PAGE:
Last Friday I attended the Search Marketing for Financial Services session at SMX-London. This session was moderated by Danny Sullivan.

The first presenter to take the stage was Chris Cathcart of BigMouthMedia, with a presentation on best practices for financial service companies

He started by talking about the status of the marketplace as it currently stands:

  • There has been greater online adoption
  • Expenses have increased (most likely due to the first point)
  • There are more diverse strategies being adopted in the market as companies try to both differentiate themselves, and identify the strategy that works for them
  • There has been a gradual acceptance of new technologies

He then talked about the 3 stages of an online campaign - Plan, Execute, and Review.

Set the foundations - Planning

  • Set manageable objectives
  • Agree timelines
  • Agree targets
  • Agree reportable metrics
  • Understand the proposition
  • Questions to ask (no assumptions)
    • Who are the key stakeholders
    • How will the campaign be measured
    • What's a success?
    • How regular is reporting required?
    • What's the communication structure?
    • How will you agree on campaign changes?
    • What other parties are involved? How will data be shared?

Execution

  • Successful planning leads to successful implementation
  • Refer to objectives regularly
  • Meet agreed objective dates
  • Evaluate reporting
  • Communicate effectively
  • Capture campaign status regularly
  • Stick to the plan!

Review

  • Log performance of campaign as a whole
  • Review objectives
  • Investigate and understand success
  • Investigate anomalies / variances
  • Marketplace movements
  • Patterns

Do a post review assessment

  • What worked, what didn't, how can you avoid problems next time?
  • Not meeting targets is not a crime if you learn and take action

The next presenter was Gillian Muessig from SEOmoz. Gillian walked through a case study on Avatar Financial Group, a B2B financial group that was a client they took on under a revenue sharing agreement. She was quite blunt about some mistakes that they made early on in the campaign, but demonstrated that those mistakes were learning opportunities, and taken as such. They did link building, and had their most success with some link bait titled "21 things I learned about CakePHP", an article that had no relevance to the operations of the client, outside of it being used in the development of their site. They also worked with specialty vertical sites in the financial industry to get people to come over to the site (not just to generate links).

After 18 months the campaign hadn't really worked, so SEOmoz decided that they needed to get more intimate data than they were currently gathering. They offered to answer the phones for the client and talk first hand to the customers. Once they did that, they were able to identify roadblocks, and identify how the brand should best be targeted. They were then able to create a consistent brand, and establish a reputation for reliability for the client.

For this client they also did some email marketing, and Gillian presented some findings from that effort. Firstly get the focus set, there should only be one piece of information per email. Secondly, get the frequency right - not too often, not too infrequent. For this client, they determined that 3 weeks to a month was the sweet spot. The final finding was on follow up, which they determined to be 1-1/2 to 2 weeks after initial contact.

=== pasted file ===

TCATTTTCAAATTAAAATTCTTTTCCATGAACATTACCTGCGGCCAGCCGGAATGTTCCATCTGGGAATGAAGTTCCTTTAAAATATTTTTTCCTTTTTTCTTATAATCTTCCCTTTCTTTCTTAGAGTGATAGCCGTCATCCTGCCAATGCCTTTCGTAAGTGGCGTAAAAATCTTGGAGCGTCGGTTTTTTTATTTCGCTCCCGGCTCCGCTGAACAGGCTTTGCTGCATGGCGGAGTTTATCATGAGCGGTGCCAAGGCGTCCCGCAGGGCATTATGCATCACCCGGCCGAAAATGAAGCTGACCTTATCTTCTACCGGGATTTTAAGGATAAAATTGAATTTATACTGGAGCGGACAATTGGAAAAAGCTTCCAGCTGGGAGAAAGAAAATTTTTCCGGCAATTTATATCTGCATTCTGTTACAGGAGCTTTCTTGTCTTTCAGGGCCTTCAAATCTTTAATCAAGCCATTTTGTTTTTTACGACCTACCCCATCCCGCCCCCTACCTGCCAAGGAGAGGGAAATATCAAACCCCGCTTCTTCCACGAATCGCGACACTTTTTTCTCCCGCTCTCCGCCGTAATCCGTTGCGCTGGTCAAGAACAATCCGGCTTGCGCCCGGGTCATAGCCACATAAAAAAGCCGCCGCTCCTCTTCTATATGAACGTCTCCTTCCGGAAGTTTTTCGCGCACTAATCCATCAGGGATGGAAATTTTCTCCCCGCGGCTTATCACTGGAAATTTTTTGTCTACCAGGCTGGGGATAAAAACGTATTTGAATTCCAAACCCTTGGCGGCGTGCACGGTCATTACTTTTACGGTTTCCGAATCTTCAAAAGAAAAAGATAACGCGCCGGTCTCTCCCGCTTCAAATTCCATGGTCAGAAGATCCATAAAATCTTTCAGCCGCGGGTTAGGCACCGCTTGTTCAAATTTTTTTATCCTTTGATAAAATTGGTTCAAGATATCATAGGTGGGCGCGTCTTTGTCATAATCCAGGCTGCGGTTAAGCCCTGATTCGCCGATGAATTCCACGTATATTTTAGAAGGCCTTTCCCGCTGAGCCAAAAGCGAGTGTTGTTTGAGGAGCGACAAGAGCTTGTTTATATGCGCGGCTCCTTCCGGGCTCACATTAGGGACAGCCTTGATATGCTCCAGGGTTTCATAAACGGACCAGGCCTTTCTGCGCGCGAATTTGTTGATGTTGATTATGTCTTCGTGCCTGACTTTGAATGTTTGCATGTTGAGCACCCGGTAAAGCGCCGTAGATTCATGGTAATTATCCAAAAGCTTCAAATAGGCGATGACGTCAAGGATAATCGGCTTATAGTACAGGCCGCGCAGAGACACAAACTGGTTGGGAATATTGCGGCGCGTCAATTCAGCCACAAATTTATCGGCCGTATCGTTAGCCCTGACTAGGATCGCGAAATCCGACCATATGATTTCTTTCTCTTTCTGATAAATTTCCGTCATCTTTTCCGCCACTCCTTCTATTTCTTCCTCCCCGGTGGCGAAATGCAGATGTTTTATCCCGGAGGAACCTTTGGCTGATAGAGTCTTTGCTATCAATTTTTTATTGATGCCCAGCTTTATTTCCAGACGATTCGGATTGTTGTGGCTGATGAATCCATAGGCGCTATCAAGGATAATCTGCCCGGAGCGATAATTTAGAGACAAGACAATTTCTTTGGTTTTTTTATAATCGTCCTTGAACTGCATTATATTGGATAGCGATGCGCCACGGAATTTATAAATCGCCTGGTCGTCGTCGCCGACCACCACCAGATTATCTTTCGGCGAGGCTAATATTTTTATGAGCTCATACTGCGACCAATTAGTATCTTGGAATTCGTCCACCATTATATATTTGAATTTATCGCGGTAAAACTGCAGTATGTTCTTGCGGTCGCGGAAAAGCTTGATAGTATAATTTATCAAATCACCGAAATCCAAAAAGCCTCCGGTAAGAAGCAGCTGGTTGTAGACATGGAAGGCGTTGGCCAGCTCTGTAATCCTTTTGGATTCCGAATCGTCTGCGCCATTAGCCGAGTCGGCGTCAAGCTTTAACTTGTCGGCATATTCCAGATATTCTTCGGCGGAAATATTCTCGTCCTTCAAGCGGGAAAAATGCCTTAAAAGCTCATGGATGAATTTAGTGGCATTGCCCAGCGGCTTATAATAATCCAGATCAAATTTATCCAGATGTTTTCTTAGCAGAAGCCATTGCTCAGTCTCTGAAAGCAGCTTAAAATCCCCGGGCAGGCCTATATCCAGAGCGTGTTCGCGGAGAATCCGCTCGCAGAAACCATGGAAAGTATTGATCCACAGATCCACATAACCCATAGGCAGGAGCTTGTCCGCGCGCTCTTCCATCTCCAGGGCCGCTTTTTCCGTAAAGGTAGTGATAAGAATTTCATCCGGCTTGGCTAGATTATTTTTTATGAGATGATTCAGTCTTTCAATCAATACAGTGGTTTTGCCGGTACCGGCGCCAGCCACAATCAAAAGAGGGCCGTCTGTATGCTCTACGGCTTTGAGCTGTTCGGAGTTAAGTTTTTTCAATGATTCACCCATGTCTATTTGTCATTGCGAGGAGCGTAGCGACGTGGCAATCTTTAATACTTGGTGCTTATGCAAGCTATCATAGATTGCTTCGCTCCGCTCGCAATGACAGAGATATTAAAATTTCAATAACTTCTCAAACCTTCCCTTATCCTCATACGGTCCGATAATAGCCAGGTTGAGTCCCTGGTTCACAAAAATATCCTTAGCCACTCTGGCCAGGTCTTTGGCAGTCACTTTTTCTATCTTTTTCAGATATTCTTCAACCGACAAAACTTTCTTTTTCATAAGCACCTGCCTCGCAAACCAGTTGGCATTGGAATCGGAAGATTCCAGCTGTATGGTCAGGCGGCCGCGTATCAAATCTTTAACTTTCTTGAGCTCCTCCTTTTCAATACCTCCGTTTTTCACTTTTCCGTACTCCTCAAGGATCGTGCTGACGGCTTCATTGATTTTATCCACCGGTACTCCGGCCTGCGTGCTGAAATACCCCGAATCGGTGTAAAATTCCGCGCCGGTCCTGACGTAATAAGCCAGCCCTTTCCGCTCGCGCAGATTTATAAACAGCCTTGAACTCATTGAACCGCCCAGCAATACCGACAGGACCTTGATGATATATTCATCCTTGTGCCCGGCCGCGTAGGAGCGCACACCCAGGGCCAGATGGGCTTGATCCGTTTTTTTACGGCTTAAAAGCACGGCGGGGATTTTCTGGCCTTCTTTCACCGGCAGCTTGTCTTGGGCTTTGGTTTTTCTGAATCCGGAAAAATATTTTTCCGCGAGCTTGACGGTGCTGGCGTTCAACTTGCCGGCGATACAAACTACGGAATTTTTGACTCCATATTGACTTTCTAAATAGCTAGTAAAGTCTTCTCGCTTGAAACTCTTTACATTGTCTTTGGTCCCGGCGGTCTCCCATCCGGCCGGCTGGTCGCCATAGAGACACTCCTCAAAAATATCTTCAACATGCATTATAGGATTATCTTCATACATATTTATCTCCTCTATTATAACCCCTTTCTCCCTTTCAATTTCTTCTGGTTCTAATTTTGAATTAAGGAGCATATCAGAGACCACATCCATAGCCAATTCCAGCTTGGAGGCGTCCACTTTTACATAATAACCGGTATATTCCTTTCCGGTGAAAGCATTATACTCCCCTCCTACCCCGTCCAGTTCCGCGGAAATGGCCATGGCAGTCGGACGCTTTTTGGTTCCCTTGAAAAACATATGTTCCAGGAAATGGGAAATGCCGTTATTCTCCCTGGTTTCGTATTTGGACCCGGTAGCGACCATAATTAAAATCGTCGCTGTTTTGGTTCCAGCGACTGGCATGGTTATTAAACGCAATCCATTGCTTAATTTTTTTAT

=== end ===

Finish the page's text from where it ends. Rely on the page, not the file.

Jonathan Beeston of Efficient Frontier was the next presenter to step forward. He presented a case study on Motleyfool.co.uk. He recommended a full examination of the long tail, it may be hard and time consuming, but it is worth it in the end. He also recommended examining your portfolio as a whole, and not limiting yourself by applying rules and goals to individual keywords. Taking the holistic approach allows you to apply your budget in the areas where it'll bring in the best return.

When examining their campaigns they tested, tested, and tested the following:

  • Keyword generation
  • Ad copy writing
  • Match type expansion
  • Negative keywords
  • More restructuring and refinement
  • Landing page optimization
  • Content network optimization - don't just tick the box, set up an new campaign targeted specifically for the content network
  • Simulation and forecasting

As a result of this, they've seen a click out value increase of 320% and a reduction in CPA by 86%.

The last presenter of this session was Aisling Blake of Interactive Return with a case study on Europe's biggest online B2C Banks - RaboDirect. She talked about how dynamic keyword insertion has worked well in their PPC ads, and how branded search queries really follow their TV ads. She also recommended doing PPC ads, even if your brand has strong organic results, as it's a reconfirmation of the strength of your brand and prevents others from bidding and leeching your customers. She recommended looking at less expensive niche terms, as those longer tail terms are less expensive, and carry less competition. RaboDirect also has had great success by responding to events, such as the current problems in the UK banking industry. They've also done well with link baiting, which has been helped by the quirky image of the brand.


November 29, 2007





Simon Heseltine is the Director of Search at Serengeti Communications a McLean, Virginia based digital marketing agency specializing in search engines, social media, word of mouth, Blogs and RSS, digital PR, and online media & advertising for a wide range of clients in both the nonprofit and commercial sectors.






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Search Engine Guide > Simon Heseltine > SMX London Coverage: Search Marketing for Financial Services